Another month passes that changes Alex's life forever.
Alex recuperates and returns to school, a school that knows that he is gay and that he had "almost" died.
Alex's circle of friends seems to be shrinking, both at home and at school, and even his favorite teacher now treats him differently.
His very best friend is acting strangely and keeping secrets from him for the first time. His other best friend is now his lover, but it doesn't fit either of them well.
The wonderful present he was given for his birthday is gone, lost after almost claiming his life - but changing it forever.
Surprising acquaintances vie for his time and lead him into a strange circle of friends, and back into a hobby he had given up. A hobby that raises a ghost from the past only recently laid to rest.
And the nightmares...
Everything was different.
The week of final exams arrives, and Alex finds himself barely keeping up with current lessons. Distractions like Erich, and other old friends as well, take up his time, as well as new ones, like Kevin and the gang, and David. And Alex wasn't sure he could do what they expected him to do.
Torn apart from the familiar support of the Circle, and moving in a strange new circle of friends, he is stunned to come face to face with a specter from his past from even before Toby.
How much more could he handle?
Review by Neil:
As the story of Alex and his circle continues through the second book in the series, more themes begin to weave their way into it. The spiritual motif develops, raising the question of whether Alex‘s dream-like experiences might actually be real. The trauma of his experience leads to a recurring nightmare that forms part of what might now be called 'post-traumatic stress disorder‘ and leads to paranoid thinking and chaotic emotions, as if coming to terms with his now acknowledged sexual orientation and new relationships was not enough in itself.
Life for Alex becomes ever more complex. Misunderstandings and misinterpretations proliferate. Why can‘t things just go on being as simple as they were? Why does everything have to change?
'Things fall apart; the center cannot hold' is a line from W.B.Yeats's cryptic poem 'The Second Coming', and might well apply to 'The Circle Squared' as well: Alex deteriorates physically and emotionally, and even the Circle, the group that holds the characters together, appears to come to an end. Yet in the end of the Yeats poem some mysterious new birth emerges from the chaos: 'And what rough beast, its hour come round at last, / Slouches towards Bethlehem to be born?'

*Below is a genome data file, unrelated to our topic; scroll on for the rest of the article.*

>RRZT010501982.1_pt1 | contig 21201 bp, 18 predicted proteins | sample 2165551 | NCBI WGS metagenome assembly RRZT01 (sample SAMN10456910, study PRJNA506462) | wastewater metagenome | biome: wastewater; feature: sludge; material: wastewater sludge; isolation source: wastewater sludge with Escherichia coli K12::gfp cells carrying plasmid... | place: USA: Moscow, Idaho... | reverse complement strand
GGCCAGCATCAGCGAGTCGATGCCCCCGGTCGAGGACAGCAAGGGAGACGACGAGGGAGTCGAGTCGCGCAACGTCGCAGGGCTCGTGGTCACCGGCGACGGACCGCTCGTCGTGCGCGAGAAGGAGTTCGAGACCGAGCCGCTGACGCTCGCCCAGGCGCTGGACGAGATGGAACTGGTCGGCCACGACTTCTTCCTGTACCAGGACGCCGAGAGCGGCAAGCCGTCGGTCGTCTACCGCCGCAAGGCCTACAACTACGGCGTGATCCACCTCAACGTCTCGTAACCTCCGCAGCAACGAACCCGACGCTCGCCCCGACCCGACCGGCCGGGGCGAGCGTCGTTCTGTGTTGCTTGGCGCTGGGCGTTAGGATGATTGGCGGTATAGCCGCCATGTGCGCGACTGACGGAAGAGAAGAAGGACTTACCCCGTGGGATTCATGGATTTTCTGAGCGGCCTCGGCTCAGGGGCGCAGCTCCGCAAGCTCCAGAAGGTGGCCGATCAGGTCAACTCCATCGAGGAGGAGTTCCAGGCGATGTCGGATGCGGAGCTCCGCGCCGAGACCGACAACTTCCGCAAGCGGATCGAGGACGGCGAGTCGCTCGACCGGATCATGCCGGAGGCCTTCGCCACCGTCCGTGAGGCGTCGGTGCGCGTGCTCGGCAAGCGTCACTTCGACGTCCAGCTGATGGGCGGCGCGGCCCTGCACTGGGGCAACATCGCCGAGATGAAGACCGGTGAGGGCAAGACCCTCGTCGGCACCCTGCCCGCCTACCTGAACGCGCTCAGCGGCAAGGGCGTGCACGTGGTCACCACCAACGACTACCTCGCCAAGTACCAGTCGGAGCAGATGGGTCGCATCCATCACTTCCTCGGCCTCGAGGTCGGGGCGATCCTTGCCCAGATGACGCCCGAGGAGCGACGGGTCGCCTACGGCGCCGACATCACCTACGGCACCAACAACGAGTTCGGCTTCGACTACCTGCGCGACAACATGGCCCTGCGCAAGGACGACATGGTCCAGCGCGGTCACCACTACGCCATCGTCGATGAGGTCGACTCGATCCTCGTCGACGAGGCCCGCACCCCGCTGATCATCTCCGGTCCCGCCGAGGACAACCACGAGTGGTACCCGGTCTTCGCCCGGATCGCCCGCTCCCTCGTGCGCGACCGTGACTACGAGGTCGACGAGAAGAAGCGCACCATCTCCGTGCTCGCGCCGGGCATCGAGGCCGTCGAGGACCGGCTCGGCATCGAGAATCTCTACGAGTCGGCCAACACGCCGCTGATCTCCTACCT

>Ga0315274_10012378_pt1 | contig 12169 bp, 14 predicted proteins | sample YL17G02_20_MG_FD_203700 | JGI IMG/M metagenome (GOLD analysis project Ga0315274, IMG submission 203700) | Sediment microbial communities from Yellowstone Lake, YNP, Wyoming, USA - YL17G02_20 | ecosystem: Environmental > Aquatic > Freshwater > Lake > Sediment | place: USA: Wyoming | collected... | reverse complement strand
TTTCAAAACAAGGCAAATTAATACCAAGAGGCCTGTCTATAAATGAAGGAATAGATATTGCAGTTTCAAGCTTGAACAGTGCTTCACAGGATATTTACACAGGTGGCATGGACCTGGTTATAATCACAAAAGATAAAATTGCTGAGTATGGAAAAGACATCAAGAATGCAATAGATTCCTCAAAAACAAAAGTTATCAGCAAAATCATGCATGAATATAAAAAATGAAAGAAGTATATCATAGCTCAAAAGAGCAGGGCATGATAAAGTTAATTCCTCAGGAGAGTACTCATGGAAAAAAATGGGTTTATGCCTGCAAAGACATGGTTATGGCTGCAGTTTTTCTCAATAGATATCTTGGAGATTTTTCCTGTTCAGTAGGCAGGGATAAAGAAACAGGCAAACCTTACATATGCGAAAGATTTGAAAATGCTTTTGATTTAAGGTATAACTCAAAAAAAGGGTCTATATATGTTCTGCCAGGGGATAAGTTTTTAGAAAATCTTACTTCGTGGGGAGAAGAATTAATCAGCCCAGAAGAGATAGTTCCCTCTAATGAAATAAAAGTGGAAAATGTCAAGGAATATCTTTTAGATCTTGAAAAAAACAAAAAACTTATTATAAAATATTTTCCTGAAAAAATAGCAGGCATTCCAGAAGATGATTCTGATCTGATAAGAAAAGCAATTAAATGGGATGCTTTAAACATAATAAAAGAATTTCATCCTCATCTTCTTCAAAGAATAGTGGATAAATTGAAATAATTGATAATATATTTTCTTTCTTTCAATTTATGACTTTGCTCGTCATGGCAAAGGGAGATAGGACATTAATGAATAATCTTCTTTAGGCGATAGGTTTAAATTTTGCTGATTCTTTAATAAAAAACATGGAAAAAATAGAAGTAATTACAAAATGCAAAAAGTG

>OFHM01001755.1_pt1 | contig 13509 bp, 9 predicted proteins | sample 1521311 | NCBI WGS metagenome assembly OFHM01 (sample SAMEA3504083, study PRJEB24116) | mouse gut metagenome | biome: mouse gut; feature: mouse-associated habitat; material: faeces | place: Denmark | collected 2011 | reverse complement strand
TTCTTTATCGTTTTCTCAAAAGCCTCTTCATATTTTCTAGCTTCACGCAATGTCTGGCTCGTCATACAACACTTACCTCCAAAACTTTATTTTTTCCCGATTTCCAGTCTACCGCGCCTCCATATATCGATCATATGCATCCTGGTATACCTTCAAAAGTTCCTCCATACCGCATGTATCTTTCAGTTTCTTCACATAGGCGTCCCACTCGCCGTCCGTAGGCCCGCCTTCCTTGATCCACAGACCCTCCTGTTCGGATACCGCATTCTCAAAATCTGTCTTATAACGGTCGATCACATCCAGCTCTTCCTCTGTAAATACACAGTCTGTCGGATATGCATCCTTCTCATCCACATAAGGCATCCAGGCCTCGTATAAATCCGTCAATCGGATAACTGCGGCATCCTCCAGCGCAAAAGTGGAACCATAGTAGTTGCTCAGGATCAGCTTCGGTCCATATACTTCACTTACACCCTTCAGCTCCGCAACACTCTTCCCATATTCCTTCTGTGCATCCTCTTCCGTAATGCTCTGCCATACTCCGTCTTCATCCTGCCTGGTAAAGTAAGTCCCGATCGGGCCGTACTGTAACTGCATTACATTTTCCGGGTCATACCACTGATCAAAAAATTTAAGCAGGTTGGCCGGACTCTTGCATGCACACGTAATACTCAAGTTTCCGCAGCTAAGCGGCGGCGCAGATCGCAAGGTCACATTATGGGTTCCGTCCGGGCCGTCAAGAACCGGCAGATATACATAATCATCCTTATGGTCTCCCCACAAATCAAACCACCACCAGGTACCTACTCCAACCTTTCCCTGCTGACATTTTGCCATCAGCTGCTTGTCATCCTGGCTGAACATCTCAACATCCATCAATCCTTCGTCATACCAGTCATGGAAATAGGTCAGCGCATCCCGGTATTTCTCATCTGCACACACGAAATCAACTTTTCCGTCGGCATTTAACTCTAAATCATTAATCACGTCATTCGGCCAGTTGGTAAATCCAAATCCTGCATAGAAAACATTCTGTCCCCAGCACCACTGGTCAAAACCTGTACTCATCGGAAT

So too for Alex. He discovers in himself a 'rough beast' - anger that he begins to find he can relate to and use positively. Related to this discovery is a new voice, a deeper, rougher voice, an adult voice, which at first he hates, but gradually discovers that he can use to sing the Styx tracks that have come to mean so much in his life. He finds that poking his 'rough beast' with a stick (or Styx) provides him with a creative means of expression of his otherwise incoherent feelings.
Ray Smith's complex writing doesn't abandon the story to this rather obvious developmental process of course; he weaves into it a thousand subtle references to parallel existences, former lives, suggested relationships, past memories, allusions to coincidences; a book of Sherlock Holmes stories has a literal place in the story, as well as providing a symbolic pointer to the fact that there are clues within the story that the watchful reader may pick up and gain understanding from.
If this all makes the book out to be profound, hard work, and all too dreadfully serious, then I must correct that impression. It is an un-putdownable breathtaking and moving teenage odyssey through school life (though it is also profound), and it is always a good laugh (though it is serious), and if the reader gives in to the temptation to read it through a second time, there are yet more riches to be discovered, and the hard work is amply rewarded!